During the last century or so, drugs and their effects on the body have been seriously studied and questioned, which lead to the first important bans. Nowadays, the era of technology has allowed for better understanding of what goes on in the nervous system once an individual consumes a certain substance and if emotions and mental performance are truly affected by it.
The first thing to bear in mind is that whereas the human body naturally produces its own substances that regulate feelings, sensations and emotions, drugs are purely artificial. What drugs do is to temporarily stimulate the mind and/or body to enhance their performance, or depress both of them. It all comes with a long-term cost. Recent studies prove that the components of these substances (even marijuana and tobacco) manage to stick to the body for years adhering to the fat tissue while at the same time they run through the blood stream. The drugs’ permanent presence within the system slowly deteriorates its health and performance.
Secondly, the truth of their alleged dependence has been seriously discussed during the last years. It has been suggested that, instead of the external substance itself, addiction to the drug is a response to the individual’s inner problems; in other words, their lack of sympathy towards themselves and the world makes them more dependant to a substance than the addictive effect. Of course, more research needs to be done on this particular subject matter.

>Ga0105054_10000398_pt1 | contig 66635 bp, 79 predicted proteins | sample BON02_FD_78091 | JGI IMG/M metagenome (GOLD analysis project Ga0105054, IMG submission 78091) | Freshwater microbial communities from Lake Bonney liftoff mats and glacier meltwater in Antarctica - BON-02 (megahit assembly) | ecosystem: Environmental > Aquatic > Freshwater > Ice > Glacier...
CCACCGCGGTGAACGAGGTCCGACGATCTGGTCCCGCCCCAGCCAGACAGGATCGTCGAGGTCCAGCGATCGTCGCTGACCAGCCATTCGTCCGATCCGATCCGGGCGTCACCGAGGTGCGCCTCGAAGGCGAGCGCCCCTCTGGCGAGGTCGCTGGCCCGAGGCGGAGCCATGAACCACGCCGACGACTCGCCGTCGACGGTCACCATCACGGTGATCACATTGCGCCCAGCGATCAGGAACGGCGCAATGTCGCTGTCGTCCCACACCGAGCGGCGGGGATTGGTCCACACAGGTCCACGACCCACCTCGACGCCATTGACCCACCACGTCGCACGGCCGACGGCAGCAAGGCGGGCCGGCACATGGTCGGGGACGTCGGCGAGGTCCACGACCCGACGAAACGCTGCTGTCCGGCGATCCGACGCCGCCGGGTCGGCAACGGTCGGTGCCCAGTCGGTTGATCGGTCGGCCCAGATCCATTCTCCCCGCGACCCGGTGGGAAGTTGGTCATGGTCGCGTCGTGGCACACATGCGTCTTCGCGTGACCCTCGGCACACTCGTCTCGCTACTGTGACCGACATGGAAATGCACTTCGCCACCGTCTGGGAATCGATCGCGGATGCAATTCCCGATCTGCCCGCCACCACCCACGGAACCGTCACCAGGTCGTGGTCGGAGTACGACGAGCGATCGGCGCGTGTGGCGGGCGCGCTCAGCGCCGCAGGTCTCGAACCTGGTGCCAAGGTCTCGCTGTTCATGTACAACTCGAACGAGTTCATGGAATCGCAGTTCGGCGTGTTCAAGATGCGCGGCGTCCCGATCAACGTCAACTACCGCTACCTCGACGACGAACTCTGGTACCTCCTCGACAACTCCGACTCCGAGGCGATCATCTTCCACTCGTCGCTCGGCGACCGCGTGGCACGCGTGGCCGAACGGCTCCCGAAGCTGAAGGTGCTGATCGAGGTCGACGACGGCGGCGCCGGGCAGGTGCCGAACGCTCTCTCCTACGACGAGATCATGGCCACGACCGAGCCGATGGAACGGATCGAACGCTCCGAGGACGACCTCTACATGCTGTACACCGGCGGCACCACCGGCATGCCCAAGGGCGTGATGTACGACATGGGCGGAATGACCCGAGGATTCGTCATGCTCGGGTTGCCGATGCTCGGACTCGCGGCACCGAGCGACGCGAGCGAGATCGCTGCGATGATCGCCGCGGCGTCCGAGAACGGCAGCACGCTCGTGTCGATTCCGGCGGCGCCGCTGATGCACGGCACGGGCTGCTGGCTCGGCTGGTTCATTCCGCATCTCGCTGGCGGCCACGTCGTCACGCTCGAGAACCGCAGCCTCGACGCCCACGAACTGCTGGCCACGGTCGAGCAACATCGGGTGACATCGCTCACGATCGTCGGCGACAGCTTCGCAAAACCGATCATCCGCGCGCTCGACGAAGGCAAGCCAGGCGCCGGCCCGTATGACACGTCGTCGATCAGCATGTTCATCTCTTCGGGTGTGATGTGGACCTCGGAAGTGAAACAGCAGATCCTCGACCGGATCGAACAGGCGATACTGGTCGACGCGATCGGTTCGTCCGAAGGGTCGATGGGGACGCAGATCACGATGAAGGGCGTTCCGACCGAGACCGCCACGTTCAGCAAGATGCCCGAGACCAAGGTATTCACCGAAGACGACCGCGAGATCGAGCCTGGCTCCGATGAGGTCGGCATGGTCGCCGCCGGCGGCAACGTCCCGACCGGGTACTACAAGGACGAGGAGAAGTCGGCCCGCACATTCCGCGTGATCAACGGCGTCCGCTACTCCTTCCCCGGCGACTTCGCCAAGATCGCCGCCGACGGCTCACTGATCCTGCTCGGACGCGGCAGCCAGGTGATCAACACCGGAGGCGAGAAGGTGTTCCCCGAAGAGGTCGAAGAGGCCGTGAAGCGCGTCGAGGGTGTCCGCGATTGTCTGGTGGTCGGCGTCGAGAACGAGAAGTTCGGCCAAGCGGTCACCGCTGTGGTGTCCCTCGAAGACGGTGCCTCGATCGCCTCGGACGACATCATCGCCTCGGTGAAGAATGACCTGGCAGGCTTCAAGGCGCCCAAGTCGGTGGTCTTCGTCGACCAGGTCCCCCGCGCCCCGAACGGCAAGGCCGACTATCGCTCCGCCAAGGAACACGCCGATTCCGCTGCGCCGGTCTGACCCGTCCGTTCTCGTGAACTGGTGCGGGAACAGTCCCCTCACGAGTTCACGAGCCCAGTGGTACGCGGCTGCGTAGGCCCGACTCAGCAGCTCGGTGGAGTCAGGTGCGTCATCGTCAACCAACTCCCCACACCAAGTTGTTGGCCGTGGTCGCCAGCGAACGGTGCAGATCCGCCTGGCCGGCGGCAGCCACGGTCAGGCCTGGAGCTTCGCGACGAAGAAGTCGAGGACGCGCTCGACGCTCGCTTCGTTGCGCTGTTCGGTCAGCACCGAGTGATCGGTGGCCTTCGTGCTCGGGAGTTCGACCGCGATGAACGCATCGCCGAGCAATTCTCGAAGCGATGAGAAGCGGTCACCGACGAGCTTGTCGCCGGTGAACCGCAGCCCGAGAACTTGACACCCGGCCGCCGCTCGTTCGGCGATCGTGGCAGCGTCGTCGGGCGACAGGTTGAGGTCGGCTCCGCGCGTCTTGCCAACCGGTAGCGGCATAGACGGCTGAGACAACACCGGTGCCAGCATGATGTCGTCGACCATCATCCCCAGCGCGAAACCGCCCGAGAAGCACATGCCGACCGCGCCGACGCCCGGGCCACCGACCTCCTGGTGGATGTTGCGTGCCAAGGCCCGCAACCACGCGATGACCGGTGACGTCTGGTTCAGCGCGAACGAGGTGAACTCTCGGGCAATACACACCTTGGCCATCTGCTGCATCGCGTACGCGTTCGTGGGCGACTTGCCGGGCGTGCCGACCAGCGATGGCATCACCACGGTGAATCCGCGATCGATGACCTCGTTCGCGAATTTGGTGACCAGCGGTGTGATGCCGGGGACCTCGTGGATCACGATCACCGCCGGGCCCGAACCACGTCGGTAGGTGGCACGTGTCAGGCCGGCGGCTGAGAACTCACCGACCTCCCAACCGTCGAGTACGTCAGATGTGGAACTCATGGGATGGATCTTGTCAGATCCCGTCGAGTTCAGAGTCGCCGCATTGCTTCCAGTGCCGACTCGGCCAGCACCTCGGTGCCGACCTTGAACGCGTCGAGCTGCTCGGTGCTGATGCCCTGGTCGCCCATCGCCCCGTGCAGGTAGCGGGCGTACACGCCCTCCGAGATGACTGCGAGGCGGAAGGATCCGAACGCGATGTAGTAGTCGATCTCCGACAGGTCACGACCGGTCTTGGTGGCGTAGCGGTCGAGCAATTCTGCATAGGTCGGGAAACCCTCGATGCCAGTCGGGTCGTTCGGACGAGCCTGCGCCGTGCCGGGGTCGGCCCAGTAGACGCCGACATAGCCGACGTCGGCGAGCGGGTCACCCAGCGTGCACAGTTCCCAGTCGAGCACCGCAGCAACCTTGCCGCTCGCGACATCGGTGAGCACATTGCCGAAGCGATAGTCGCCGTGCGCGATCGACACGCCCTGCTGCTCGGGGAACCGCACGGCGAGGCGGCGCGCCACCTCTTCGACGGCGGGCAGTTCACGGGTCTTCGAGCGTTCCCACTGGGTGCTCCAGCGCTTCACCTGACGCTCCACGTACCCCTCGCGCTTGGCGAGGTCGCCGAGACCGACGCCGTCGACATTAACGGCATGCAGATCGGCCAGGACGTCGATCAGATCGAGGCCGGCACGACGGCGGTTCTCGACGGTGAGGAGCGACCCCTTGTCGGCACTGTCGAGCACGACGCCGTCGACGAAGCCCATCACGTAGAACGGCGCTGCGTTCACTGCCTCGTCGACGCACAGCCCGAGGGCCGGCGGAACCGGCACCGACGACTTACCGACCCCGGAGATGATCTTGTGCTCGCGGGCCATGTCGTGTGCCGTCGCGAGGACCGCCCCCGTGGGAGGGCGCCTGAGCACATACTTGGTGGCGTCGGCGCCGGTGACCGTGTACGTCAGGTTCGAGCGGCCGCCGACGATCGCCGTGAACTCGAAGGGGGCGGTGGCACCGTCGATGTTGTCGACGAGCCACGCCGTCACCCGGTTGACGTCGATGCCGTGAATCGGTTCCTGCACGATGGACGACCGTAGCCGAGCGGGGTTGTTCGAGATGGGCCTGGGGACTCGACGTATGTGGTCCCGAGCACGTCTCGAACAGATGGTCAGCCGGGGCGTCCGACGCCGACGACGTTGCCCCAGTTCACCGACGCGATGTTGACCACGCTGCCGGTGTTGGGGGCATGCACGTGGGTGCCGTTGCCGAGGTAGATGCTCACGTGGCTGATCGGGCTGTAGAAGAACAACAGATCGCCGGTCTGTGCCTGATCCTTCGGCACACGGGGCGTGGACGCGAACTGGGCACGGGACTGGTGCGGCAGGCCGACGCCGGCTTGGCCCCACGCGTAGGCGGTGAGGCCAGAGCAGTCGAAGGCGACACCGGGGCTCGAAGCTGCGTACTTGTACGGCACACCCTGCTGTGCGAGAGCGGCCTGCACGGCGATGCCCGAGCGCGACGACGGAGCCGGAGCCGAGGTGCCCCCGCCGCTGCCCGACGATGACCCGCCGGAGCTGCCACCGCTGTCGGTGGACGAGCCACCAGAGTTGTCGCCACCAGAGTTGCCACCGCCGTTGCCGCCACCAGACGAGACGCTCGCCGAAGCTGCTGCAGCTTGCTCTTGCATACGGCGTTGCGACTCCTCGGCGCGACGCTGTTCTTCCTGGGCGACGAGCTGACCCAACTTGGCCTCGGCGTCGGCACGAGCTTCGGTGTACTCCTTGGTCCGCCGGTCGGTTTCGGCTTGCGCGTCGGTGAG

Finally, another issue that has been recently brought up is the dangers of legal drugs. Besides sugar, caffeine, alcohol, and nicotine, substances such as acetaminophen and morphine could be highly hazardous for the health if not properly administered. The effects of alcohol and nicotine have been greatly studied, but lately, many people have opted to leave sugar and caffeine out of their regular diet fearing their health would deteriorate. They claim to feel healthier and more energetic.